How to select distinct values from query results in PostgreSQL

SUMMARY: This article reviews methods for selecting distinct values from query results in PostgreSQL. Keywords and clauses discussed with examples include:

1. DISTINCT

2. DISTINCT ON

3. GROUP BY 

4. HAVING 

5. Some caveats

 

In this post, we are going to see how to select distinct values from SQL queries/statements. One of the easiest ways to select distinct values is using the DISTINCT keyword. Let's explore this keyword first.

 

DISTINCT

DISTINCT is used to remove duplicate rows from the SELECT query and only display one unique row from result set. 

Examples 

Let’s set up a new table in PostgreSQL and use it to look at a few helpful ways that DISTINCT can remove duplicates and reveal useful information from the data.

First, connect to psql terminal: 

/usr/pgsql-11/bin/psql -U postgres postgres

 

Create a table, “test”: 

create table test(col1 int, col2 varchar,col3 date);

 

--Insert a few records into table “test”:

insert into test values (1,'abc','2015-09-10');

insert into test values (1,'abc','2015-09-11');

insert into test values (2,'xyz','2015-09-12');

insert into test values (2,'xyz','2015-09-13');

insert into test values (3,'tcs','2015-01-15');

insert into test values (3,'tcs','2015-01-18');

 

Use the SELECT query to see the rows of table “test”:

postgres=# select * from test;

  col1 | col2 |    col3    

------+------+------------

     1 | abc  | 2015-09-10

     1 | abc  | 2015-09-11

     2 | xyz  | 2015-09-12

     2 | xyz  | 2015-09-13

     3 | tcs  | 2015-01-15

     3 | tcs  | 2015-01-18

(6 rows)

 

Now that the table has been set up, let’s look at a few ways that DISTINCT can sort through the data:

1. You can use SELECT with DISTINCT to find only the non-duplicate values from column “col1”: 

postgres=# select distinct(col1) from test order by col1;

  col1 

------

    1

    2

    3

(3 rows)

 

2. SELECT with DISTINCT can also be used in an SQL inline query: 

postgres=# select col1 from (select distinct(col1) from test order by col1) as foo;

 col1 

------

    1

    2

    3

(3 rows)

 

3. DISTINCT can also be used with COUNT and other aggregates:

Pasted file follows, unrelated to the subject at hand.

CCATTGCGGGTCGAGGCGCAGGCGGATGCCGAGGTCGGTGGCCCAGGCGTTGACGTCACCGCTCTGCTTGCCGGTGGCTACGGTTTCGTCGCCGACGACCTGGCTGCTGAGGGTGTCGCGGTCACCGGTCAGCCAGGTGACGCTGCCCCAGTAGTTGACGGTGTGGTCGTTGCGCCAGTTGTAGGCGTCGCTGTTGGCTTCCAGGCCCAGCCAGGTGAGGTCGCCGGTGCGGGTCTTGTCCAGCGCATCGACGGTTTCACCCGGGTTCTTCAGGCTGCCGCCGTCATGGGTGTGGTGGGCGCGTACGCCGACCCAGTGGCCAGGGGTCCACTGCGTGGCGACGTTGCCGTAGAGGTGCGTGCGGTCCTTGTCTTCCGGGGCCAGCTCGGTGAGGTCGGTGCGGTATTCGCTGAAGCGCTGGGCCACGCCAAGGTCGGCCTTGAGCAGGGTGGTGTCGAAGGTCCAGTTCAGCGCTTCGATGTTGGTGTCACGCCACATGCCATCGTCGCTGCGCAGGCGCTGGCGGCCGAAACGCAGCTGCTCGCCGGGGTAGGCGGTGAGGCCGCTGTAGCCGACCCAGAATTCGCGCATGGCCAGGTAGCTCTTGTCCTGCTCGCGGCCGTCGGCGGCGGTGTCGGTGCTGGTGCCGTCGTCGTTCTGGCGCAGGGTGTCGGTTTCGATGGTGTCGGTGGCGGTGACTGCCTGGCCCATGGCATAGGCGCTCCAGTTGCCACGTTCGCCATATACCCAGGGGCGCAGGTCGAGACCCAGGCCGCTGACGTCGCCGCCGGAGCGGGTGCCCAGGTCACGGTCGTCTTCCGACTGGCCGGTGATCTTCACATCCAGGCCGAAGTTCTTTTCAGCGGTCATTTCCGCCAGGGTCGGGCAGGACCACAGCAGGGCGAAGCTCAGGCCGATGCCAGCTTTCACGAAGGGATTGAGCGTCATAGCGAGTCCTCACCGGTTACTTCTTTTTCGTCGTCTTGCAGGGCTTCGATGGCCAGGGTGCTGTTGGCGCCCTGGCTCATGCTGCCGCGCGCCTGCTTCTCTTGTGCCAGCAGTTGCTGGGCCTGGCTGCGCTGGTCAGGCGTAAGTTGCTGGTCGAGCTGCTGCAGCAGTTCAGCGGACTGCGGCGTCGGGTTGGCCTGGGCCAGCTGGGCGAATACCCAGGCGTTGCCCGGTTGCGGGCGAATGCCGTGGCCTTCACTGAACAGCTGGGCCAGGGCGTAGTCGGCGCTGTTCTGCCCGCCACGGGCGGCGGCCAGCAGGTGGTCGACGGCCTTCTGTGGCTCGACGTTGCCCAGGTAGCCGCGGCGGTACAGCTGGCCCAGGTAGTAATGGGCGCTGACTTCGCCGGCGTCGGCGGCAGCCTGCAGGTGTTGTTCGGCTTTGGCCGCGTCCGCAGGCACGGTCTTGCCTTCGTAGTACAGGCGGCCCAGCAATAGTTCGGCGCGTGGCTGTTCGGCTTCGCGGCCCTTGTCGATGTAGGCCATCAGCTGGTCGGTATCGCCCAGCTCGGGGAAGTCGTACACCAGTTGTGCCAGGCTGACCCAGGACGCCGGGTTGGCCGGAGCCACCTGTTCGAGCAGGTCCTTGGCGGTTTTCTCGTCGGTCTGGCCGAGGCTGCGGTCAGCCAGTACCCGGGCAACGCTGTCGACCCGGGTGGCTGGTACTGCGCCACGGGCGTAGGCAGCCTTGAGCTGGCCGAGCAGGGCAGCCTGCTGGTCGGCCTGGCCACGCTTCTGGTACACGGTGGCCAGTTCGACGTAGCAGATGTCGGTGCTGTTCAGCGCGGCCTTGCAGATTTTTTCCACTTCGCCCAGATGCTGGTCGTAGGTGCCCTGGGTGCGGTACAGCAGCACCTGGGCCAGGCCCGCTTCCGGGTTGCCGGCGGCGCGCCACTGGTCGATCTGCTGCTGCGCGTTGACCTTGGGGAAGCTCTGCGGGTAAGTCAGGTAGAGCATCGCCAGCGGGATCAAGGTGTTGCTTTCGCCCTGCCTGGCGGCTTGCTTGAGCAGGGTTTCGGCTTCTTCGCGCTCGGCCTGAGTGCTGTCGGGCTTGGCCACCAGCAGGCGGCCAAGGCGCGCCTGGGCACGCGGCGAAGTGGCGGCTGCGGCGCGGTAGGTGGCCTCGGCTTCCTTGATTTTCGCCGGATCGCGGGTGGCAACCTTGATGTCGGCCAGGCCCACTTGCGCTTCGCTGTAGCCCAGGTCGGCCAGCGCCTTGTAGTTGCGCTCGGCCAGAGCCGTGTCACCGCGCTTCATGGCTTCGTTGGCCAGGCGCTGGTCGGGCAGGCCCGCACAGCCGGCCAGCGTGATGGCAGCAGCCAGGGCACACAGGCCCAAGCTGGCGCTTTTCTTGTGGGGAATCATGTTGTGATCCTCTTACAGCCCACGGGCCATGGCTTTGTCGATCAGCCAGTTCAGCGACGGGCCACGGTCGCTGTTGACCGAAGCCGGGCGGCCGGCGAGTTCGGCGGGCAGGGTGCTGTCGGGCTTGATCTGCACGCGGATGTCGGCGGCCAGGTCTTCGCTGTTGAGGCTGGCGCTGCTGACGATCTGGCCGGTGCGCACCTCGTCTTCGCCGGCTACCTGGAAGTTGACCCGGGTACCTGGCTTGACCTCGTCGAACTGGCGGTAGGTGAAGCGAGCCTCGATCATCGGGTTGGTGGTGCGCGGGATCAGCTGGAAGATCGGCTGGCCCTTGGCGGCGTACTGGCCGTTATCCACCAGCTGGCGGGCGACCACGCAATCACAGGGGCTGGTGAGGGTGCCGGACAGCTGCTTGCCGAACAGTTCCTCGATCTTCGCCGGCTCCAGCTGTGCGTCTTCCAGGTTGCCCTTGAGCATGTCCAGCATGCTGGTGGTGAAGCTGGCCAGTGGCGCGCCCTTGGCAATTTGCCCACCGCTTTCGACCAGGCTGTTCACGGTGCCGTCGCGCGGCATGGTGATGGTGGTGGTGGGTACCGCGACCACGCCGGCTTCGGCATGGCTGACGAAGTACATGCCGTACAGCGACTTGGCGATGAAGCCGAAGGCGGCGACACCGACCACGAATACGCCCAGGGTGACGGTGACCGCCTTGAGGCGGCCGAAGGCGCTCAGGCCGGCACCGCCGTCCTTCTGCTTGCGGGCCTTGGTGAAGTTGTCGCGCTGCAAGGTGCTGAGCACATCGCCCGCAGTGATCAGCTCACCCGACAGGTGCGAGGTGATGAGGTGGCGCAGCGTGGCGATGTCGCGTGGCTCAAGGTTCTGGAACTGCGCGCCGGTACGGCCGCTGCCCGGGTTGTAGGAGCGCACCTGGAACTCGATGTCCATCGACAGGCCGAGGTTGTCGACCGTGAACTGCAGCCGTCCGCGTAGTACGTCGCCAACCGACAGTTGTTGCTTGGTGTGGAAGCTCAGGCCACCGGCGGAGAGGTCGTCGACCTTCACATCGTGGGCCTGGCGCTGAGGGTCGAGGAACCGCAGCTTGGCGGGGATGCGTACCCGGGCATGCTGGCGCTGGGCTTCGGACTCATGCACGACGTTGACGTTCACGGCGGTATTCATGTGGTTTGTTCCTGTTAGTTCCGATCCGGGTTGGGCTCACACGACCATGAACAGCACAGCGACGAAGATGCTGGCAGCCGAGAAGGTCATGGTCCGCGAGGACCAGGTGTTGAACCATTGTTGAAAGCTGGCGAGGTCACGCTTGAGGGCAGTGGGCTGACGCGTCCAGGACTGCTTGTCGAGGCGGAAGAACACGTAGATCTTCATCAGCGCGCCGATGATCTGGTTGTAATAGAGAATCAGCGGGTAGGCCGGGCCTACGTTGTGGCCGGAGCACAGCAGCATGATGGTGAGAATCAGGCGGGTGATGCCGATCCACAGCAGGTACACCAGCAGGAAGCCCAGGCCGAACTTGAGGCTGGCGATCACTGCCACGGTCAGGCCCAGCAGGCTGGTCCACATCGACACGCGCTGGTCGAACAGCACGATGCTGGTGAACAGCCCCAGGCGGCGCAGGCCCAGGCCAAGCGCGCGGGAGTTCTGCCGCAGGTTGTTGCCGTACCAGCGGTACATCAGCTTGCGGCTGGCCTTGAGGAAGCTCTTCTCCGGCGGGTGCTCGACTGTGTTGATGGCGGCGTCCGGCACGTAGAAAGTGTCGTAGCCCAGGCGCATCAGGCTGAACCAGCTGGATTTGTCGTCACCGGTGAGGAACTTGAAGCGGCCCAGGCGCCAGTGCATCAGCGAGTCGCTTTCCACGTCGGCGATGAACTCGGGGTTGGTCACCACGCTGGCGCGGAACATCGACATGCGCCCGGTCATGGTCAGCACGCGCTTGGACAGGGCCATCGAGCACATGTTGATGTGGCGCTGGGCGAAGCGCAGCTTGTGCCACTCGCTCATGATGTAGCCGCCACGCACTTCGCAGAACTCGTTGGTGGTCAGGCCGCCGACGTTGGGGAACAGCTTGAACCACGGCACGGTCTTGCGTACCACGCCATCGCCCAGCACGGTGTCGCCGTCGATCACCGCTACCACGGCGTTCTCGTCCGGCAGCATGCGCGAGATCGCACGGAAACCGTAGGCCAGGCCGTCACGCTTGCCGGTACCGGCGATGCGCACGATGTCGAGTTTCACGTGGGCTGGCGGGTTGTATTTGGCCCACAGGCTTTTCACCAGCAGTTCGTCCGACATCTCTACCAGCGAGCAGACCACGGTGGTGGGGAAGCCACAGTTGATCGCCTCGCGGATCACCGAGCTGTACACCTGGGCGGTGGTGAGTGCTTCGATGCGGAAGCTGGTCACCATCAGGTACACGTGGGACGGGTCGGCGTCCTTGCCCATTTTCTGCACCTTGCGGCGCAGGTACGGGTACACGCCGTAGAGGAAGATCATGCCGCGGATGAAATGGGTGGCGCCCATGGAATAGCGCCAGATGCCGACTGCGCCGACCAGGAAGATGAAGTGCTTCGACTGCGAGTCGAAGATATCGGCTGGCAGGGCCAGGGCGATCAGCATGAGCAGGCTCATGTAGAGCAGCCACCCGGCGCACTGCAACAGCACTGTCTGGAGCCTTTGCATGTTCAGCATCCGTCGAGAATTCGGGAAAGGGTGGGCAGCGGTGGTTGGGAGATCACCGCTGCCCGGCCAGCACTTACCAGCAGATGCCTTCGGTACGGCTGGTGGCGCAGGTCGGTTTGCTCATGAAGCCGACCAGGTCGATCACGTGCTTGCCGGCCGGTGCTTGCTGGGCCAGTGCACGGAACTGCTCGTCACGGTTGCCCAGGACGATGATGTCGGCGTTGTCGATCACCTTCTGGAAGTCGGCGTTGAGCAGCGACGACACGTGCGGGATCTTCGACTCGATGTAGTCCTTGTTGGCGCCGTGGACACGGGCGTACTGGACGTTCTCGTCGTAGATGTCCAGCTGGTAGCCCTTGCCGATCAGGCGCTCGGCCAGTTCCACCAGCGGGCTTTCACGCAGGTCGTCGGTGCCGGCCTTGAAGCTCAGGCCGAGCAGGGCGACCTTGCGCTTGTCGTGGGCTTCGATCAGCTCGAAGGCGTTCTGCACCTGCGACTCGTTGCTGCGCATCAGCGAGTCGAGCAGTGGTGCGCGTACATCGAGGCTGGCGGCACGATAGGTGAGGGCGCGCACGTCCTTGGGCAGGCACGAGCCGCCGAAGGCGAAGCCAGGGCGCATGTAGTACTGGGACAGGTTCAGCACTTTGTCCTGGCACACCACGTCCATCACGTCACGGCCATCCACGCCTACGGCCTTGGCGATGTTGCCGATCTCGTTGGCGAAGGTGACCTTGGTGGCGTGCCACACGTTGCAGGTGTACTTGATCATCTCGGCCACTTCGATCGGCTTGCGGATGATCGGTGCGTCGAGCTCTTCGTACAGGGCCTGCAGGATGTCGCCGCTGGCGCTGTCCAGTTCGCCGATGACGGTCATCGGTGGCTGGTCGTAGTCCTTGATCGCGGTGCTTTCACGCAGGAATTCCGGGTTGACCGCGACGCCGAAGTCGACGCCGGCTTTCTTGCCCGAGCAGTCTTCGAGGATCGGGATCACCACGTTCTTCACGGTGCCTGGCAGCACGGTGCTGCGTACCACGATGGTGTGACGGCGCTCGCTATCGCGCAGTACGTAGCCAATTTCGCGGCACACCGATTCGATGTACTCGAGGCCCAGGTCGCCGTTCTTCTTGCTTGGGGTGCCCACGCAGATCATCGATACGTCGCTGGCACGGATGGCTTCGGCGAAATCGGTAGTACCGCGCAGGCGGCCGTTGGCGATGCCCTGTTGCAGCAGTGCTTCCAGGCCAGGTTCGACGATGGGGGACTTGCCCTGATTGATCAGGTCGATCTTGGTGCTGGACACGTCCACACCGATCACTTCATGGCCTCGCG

postgres=# select col1,count(distinct(col1)) from test group by col1;

 col1 | count 

------+-------

    1 |     1

    2 |     1

    3 |     1

(3 rows)

 

4. You can use SELECT with DISTINCT on two columns of the table: 

postgres=#  select distinct col1,col2 from test order by 1;

 col1 | col2 

------+------

    1 | abc

    2 | xyz

    3 | tcs

(3 rows)

 

5. You can also use SELECT with DISTINCT on all columns of the table:   

postgres=#  select distinct col1,col2,col3 from test order by 1;

 col1 | col2 |    col3    

------+------+------------

    1 | abc  | 2015-09-11

    1 | abc  | 2015-09-10

    2 | xyz  | 2015-09-13

    2 | xyz  | 2015-09-12

    3 | tcs  | 2015-01-15

    3 | tcs  | 2015-01-18

(6 rows)

 

Notice here that all rows have been displayed, duplicates included, as there are no distinct rows in the “col3”  column.

A variant of DISTINCT is DISTINCT ON. now Let’s explore this.

 

DISTINCT ON 

 When distinct cannot return unique row when all columns combination is not unique then we can use distinct on clause which will give  first row  from that set of duplicate rows.The column which we are specifying in DISTINCT ON <col_name> should also be present in the ORDER BY clause; otherwise you will get an error.

Example 

You can use DISTINCT ON to display the first of each value in “col1”:

postgres=#  select distinct on (col1) col1,col2,col3 from test order by col1;

 col1 | col2 |    col3    

------+------+------------

    1 | abc  | 2015-09-10

    2 | xyz  | 2015-09-13

    3 | tcs   | 2015-01-15

(3 rows)

 

Caveats

There are a few scenarios where distinct keyword cannot be used.

1. DISTINCT is a reserved keyword in PostgreSQL, so we cannot specify it as an object name.  

postgres=# create table distinct(n int);

ERROR:  syntax error at or near "distinct"

 

2. In a SELECT query we cannot have more than one DISTINCT keyword:

postgres=# select distinct 1, distinct 2;

ERROR:  syntax error at or near "distinct"

 

3. We also cannot use it in WHERE and GROUP BY conditions: 

postgres=# select * from test where distinct(col1)=1;

ERROR:  syntax error at or near "distinct"

 

or

postgres=# select distinct(col1) from test group by distinct(col1);

ERROR:  syntax error at or near "distinct"

 

4. FOR NO KEY UPDATE, FOR UPDATE, FOR SHARE and FOR KEY SHARE cannot be specified with DISTINCT:

postgres=#  select distinct(col1),col2,col3 from test order by 1 for update;

ERROR:  FOR UPDATE is not allowed with DISTINCT clause

 

Another popular way to select non-duplicate values is by using the GROUP BY with HAVING clause.

 

GROUP BY and HAVING

With GROUP BY and HAVING, you can select distinct values based on group of columns. Where having can be used to find duplicate values also.

Functionality-wise group by and distinct works similarly but group by also provide flexibility to use aggregate functions along with getting unique data. Performance-wise also group by is better than distinct.

Examples 

postgres=# select col1, col2 from test group by col1,col2 order by 1;

 col1 | col2 

------+------

    1 | abc

    2 | xyz

    3 | tcs

(3 rows)



  postgres=# select col1, col2,count(*) from test group by col1,col2 order by 1;

  col1 | col2 | count 

------+------+-------

     1 | abc  |     2

     2 | xyz  |     2

     3 | tcs  |     2

(3 rows)





postgres=# select col1 from test group by col1 having count(col1) > 1 order by 1;

 col1 

------

    1

    2

    3

(3 rows)

 

Hope it helps !